To apply for resource consent you need to provide us with information on what you’re planning to do. Things that need to be include:
- A site plan so we know distances from the site boundaries, any buildings, natural features, roads nearby, location of services - including where your water will be coming from, what effluent disposal system will be used, location of phone and power, and where the entrance to the site will be.
- What the building will look like, include floor plan, building elevations so we can tell what the exterior of the house will look like (including materials and colours), and clearly indicate the height above natural ground level.
Things we will check are:
- Distance from your boundary?
There are minimum distances for boundaries. The minimum distance in most instances is 25 metres from a road, or 20 metres form a state highway or arterial road.
- What colour is the exterior of the dwelling going to be?
A colour palette is provided in the District Plan. Generally colours should blend into the surrounding area.
- How prominent will the dwelling be in the landscape?
Council will check if the dwelling is on a skyline or ridgeline and how prominent the building will be in the landscape. We encourage you to choose a site that allows for the most natural screening of your dwelling. We may ask for profile poles to be erected to assess the height and prominence of the dwelling once resource consent is lodged.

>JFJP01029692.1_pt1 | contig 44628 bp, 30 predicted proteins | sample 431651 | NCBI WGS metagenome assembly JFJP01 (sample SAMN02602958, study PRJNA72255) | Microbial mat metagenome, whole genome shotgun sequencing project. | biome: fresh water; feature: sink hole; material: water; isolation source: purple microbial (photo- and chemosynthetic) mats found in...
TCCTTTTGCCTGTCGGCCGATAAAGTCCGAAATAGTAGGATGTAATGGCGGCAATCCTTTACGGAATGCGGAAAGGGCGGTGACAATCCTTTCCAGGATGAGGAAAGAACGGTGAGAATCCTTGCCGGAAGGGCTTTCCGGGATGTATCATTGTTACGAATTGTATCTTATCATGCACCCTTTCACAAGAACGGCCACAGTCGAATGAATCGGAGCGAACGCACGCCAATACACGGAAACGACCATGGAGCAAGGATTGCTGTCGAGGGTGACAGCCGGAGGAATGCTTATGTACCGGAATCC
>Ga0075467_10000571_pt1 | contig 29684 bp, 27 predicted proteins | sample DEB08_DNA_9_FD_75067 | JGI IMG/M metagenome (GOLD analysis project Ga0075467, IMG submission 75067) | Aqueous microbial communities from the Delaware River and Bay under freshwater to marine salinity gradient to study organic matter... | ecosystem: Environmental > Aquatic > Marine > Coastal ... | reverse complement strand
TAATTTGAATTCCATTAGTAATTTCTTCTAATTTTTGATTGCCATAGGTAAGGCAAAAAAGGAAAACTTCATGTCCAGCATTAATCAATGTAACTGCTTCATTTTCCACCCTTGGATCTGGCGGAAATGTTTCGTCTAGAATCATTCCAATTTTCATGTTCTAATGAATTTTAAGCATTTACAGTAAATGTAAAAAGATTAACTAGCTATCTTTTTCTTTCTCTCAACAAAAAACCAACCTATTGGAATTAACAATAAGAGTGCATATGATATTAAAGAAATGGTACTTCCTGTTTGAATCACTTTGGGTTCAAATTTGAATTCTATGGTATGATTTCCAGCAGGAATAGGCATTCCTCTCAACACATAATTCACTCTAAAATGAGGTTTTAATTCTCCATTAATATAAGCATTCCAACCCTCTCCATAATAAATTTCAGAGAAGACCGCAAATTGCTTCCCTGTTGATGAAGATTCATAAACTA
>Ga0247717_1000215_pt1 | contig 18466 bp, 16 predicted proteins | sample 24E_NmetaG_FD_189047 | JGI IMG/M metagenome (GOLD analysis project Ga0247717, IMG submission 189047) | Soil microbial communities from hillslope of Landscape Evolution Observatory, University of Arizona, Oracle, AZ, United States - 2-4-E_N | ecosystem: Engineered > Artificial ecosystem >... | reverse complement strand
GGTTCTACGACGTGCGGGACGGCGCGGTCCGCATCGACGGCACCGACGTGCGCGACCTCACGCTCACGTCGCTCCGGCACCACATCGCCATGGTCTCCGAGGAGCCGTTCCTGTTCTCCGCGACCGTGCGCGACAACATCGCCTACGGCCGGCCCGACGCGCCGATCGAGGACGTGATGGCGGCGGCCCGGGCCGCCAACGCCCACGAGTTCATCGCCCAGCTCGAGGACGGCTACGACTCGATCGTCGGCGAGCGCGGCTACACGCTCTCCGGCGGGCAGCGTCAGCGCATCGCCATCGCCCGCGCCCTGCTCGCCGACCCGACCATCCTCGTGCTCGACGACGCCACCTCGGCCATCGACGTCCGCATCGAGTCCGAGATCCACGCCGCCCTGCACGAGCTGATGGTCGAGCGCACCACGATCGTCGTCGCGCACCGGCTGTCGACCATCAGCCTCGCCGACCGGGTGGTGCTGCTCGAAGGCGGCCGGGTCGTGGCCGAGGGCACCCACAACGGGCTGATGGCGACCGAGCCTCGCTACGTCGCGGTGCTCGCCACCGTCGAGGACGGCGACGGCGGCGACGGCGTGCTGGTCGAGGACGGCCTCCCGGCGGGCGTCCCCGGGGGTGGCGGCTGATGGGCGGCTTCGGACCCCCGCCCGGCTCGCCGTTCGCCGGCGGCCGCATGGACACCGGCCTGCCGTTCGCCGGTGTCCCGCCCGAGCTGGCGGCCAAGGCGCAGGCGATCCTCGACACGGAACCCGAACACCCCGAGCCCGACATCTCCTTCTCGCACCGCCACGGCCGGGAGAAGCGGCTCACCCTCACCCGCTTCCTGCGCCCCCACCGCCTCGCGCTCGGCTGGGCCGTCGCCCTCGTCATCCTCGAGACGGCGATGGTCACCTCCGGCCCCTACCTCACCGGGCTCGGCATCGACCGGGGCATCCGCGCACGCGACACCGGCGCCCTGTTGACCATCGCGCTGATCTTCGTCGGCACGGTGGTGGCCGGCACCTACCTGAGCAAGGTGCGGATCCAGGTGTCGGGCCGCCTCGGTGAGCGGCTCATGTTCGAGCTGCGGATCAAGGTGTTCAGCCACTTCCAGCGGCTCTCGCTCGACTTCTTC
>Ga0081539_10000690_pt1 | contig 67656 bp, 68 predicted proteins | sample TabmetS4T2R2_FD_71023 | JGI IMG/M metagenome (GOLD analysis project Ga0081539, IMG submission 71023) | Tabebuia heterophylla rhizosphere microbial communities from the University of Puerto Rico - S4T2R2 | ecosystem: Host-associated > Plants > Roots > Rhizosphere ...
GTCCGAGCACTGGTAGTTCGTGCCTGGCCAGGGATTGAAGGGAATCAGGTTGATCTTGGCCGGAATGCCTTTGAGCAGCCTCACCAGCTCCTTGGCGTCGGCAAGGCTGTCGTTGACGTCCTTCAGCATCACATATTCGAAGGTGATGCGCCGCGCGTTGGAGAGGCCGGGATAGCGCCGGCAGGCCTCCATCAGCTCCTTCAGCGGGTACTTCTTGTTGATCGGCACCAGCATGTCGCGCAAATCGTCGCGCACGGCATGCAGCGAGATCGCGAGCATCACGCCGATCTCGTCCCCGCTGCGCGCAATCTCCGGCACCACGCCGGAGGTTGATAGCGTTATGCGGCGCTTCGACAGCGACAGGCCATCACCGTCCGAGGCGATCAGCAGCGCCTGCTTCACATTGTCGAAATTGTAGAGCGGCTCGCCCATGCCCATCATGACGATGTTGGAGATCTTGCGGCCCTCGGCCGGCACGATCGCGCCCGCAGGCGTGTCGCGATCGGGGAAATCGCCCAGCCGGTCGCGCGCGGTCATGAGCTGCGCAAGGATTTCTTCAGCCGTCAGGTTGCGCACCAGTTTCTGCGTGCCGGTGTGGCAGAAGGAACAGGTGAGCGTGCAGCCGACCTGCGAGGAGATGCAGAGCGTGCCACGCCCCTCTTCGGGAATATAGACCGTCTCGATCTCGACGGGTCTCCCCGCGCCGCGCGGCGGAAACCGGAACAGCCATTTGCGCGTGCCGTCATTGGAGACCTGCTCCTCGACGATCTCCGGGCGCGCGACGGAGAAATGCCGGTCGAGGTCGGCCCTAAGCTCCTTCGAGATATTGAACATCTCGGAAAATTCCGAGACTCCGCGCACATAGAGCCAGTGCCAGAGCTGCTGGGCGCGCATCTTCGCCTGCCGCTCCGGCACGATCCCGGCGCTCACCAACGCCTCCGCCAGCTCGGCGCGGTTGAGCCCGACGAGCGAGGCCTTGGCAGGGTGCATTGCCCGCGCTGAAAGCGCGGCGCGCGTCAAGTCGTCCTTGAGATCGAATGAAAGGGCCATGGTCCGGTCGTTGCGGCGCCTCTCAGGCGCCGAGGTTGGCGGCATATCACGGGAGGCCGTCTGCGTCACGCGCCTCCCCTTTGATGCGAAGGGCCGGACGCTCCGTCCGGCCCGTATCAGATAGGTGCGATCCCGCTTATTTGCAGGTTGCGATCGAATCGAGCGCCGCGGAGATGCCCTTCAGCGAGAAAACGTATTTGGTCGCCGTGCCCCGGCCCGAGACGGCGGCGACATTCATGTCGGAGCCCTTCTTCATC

- What services are available, what design will they be?
You’ll need access to a potable water supply, and have an effluent disposal system. There are specific standards associated with these services. It is helpful to let us know where power and telephone lines will be. These need to be located underground.
- Where your entranceway will be?
We particularly want to know if your access is going to add another entrance onto a road. There are standards associated with the creation of entrances to roadways that need to be met.
Other important things to remember are that there are rules relating to:
- Distances from water races and irrigation pipelines.
- Distances from water bodies, riparian margins, transmission lines, road intersections, airport protection zones, and sewage treatment facilities.
- Tree planting, hazard areas, noise, signs, access and parking, significant areas and landscape.
You may need written approval from neighbours or other parties like, Heritage New Zealand for heritage buildings or sites that are more than 100 years old.
Download the Rural Dwellings Guidance Notes & Checklist
Resource Consents could also be subject to development contributions.